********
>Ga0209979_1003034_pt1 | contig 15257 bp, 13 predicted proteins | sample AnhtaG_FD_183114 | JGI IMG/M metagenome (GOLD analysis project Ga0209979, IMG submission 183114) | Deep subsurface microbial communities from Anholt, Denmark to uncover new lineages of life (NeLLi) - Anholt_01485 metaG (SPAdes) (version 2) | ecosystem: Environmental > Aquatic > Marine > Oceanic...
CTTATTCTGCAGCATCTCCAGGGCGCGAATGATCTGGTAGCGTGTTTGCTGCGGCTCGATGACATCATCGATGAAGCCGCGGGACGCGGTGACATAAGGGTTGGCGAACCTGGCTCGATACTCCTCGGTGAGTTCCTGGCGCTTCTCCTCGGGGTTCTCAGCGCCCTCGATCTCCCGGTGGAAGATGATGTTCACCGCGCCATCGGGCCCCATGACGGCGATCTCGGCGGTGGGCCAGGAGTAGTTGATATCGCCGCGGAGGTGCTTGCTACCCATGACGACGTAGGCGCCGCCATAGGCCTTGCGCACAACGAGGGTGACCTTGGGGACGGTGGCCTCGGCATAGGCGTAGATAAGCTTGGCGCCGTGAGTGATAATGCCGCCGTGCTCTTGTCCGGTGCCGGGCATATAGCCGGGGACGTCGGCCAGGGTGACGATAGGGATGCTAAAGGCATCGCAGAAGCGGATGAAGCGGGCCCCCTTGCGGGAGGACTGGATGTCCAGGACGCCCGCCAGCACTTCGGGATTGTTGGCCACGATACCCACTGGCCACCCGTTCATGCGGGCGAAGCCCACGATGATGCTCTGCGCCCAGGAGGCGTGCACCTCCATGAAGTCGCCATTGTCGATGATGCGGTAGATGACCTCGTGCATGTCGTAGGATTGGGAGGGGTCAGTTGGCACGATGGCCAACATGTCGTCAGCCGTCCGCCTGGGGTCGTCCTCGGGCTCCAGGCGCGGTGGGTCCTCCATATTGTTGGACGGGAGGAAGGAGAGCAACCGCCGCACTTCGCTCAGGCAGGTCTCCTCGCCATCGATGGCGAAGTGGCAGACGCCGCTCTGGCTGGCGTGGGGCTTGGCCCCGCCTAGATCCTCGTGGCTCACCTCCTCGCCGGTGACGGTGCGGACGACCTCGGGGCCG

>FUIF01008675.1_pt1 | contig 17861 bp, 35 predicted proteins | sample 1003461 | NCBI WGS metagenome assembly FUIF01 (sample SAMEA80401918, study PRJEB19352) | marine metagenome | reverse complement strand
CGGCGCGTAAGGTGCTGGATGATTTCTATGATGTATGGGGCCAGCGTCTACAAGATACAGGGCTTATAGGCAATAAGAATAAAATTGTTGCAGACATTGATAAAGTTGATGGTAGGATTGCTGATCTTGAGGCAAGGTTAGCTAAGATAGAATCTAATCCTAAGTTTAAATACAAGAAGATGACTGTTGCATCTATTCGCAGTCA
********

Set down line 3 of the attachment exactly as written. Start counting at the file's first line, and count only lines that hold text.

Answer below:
>FUIF01008675.1_pt1 | contig 17861 bp, 35 predicted proteins | sample 1003461 | NCBI WGS metagenome assembly FUIF01 (sample SAMEA80401918, study PRJEB19352) | marine metagenome | reverse complement strand